Plaintiffs' complaint sets forth three causes of action. The first cause of action is filed on behalf of the plaintiff Lillian Ryer seeking compensatory damages for injuries alleged to have been suffered due to the negligence of the defendants. The second cause of action reiterates the allegations contained in the first cause, and seeks exemplary damages arising from wanton and gross negligence of the defendants. The third cause of action again reiterates the allegations set forth in the first cause, and is filed on behalf of the plaintiff Alfred Ryer for loss of services and medical expenses incurred by plaintiff Lillian Ryer's suffering.

 Defendants essentially denied the crucial averments of plaintiffs' complaint and set forth the following affirmative defenses and counterclaim:

 

"AS AND FOR A FIRST AFFIRMATIVE DEFENSE TO THE COMPLAINT

 

" IX. the Court lacks jurisdiction over the person of the said defendants and the intervenor.

 

"AS AND FOR A SECOND AFFIRMATIVE DEFENSE TO THE COMPLAINT

 

" X. the Court lacks in rem jurisdiction over the said defendants and the intervenor.

 

"AS AND FOR A FIRST AFFIRMATIVE DEFENSE TO THE SECOND CAUSE OF ACTION

 

" XI. the second cause of action fails as a matter of law to state a separate cause of action upon which relief can be granted.

 

"PARTIAL AFFIRMATIVE DEFENSE TO THE FIRST CAUSE OF ACTION AND A SECOND AFFIRMATIVE DEFENSE TO THE SECOND CAUSE OF ACTION

 

" XII. the jurisdiction of the Court is in rem and is limited by the terms and provisions of a certain automobile liability policy, No. GLA 3652027 (the 'policy'), issued by the intervenor, Potomac Insurance Company, to the defendant Harrisburg Kohl.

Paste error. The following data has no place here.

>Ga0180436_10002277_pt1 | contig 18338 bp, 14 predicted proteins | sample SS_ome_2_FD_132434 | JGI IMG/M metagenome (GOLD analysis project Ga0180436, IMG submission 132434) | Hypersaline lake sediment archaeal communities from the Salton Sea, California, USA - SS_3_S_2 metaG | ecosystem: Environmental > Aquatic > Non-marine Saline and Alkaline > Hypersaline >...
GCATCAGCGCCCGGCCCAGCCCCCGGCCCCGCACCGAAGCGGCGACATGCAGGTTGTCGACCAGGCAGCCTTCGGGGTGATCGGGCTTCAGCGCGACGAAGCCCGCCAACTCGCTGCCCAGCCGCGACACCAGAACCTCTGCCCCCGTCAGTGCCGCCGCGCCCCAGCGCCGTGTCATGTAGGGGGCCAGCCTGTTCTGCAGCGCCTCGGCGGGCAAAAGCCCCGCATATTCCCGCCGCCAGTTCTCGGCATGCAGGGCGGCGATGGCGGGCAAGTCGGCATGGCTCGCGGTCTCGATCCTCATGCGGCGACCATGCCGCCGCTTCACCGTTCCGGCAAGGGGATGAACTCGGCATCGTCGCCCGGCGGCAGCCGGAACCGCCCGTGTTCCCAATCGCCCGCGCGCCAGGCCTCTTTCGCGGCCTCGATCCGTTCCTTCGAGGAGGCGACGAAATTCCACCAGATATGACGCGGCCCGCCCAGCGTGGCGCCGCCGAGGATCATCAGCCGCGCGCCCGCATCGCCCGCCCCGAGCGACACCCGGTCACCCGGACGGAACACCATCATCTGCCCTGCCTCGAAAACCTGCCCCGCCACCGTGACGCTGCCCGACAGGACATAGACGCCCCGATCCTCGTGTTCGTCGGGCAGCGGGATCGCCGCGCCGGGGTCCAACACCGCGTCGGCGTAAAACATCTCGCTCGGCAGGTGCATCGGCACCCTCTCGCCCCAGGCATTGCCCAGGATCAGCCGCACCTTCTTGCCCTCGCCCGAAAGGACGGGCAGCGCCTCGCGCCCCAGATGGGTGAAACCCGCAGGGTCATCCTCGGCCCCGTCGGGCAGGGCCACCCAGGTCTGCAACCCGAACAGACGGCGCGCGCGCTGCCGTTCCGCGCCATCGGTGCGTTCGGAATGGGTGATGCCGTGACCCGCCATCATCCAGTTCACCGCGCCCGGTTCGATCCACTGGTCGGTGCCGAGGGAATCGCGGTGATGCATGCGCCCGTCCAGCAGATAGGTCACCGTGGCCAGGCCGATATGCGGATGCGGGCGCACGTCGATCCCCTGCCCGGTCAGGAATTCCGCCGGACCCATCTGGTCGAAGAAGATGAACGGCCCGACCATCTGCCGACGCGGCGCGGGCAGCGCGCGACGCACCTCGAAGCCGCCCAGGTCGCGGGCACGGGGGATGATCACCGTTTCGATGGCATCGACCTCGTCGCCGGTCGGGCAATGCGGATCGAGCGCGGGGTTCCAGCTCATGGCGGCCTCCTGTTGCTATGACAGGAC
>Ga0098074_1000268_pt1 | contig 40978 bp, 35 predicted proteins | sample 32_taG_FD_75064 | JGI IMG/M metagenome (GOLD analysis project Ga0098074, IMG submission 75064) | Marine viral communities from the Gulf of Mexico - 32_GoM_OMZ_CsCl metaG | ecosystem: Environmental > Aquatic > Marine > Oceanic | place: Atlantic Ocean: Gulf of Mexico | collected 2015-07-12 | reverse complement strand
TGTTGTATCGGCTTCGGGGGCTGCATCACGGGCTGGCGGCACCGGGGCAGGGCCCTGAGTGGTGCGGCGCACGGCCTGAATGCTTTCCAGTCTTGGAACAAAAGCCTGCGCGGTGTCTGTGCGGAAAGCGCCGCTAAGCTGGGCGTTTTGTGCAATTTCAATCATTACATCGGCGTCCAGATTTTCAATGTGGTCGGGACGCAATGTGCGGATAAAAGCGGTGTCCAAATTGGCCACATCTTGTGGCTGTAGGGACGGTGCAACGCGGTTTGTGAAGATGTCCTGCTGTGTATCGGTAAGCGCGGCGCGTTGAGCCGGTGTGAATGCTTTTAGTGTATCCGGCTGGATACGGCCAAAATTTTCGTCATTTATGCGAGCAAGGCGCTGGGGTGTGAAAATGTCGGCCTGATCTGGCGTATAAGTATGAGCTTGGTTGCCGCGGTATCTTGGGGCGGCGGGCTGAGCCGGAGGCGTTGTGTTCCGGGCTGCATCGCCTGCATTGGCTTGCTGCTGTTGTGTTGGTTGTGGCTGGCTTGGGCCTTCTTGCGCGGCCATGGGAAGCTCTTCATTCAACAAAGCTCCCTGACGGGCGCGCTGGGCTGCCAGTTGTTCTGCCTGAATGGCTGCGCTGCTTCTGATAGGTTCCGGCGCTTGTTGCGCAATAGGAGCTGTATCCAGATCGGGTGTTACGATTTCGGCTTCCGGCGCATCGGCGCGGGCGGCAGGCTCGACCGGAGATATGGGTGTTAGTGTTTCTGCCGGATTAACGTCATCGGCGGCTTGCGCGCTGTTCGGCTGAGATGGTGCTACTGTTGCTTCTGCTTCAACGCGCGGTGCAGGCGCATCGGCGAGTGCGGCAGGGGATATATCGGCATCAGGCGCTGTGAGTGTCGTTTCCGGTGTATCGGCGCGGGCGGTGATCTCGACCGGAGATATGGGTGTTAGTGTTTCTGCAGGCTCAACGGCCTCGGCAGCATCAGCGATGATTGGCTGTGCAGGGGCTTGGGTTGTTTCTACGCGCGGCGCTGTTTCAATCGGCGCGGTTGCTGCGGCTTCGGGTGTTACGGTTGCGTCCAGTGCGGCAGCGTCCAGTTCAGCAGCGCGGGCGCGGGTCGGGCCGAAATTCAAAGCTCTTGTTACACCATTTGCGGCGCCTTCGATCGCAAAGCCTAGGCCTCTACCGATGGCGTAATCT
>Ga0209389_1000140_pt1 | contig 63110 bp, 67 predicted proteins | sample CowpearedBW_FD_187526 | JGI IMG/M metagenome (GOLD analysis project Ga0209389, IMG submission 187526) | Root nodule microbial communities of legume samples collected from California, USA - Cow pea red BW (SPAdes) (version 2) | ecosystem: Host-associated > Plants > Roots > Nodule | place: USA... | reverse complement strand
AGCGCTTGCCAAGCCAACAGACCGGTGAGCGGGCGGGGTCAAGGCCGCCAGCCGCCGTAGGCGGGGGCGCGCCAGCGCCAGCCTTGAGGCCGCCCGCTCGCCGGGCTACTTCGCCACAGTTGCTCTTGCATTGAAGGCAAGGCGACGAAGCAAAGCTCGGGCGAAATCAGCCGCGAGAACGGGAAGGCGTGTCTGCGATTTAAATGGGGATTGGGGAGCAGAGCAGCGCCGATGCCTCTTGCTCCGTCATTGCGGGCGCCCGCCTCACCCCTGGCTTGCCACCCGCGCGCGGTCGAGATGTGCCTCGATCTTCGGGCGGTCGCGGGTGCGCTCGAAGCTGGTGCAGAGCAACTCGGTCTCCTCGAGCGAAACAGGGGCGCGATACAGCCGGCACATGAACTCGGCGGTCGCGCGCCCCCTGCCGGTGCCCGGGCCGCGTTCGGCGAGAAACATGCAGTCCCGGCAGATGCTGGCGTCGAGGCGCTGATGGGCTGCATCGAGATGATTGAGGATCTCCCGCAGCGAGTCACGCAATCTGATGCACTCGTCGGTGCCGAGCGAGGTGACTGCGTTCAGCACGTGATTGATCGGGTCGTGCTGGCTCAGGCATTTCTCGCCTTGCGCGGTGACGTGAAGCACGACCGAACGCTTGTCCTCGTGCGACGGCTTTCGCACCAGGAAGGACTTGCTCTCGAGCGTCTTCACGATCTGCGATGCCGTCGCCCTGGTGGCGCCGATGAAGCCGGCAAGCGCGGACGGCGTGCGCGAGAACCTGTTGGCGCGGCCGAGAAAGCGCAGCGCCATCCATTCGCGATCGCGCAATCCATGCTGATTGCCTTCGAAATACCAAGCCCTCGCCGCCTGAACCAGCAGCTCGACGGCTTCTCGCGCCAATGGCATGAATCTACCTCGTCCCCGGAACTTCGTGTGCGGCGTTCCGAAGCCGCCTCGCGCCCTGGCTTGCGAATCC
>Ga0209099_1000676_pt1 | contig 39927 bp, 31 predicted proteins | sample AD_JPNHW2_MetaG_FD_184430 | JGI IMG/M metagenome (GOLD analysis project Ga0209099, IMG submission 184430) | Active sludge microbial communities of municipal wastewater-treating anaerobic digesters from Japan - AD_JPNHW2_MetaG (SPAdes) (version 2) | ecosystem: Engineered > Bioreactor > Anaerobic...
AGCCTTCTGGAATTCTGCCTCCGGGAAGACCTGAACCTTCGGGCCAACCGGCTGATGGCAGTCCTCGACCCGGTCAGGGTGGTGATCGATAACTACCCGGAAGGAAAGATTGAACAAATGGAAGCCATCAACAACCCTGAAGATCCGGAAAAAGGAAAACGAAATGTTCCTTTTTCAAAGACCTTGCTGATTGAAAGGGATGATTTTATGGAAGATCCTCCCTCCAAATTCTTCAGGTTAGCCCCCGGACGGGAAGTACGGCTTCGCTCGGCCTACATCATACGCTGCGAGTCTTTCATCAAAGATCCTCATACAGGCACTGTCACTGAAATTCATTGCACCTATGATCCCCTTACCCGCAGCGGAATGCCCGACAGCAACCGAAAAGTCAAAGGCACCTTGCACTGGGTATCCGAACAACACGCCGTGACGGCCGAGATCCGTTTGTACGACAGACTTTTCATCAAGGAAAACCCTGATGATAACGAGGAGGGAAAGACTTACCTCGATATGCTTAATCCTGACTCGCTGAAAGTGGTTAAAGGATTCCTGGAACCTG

"XIII. Under the terms of said policy, the Potomac Insurance Company is only required to pay such compensatory damages as the plaintiff may recover against the said defendants up to the monetary limits stated in said policy.

 

"AS AND FOR A SECOND PARTIAL AFFIRMATIVE DEFENSE TO THE FIRST CAUSE OF ACTION, AND A THIRD AFFIRMATIVE DEFENSE TO THE SECOND CAUSE OF ACTION

 

" XIV. repeats and realleges each and every allegation contained in paragraphs XII and XIII, above, with the same force and effect as though specifically repeated and set forth herein at length.

 

"XV. Under the terms of the said policy, the Potomac Insurance Company is not required to pay punitive or exemplary damages, and the Court lacks jurisdiction of that portion of the complaint which purports to allege or claim such punitive or exemplary damages, or any damages other than compensatory damages, as aforesaid.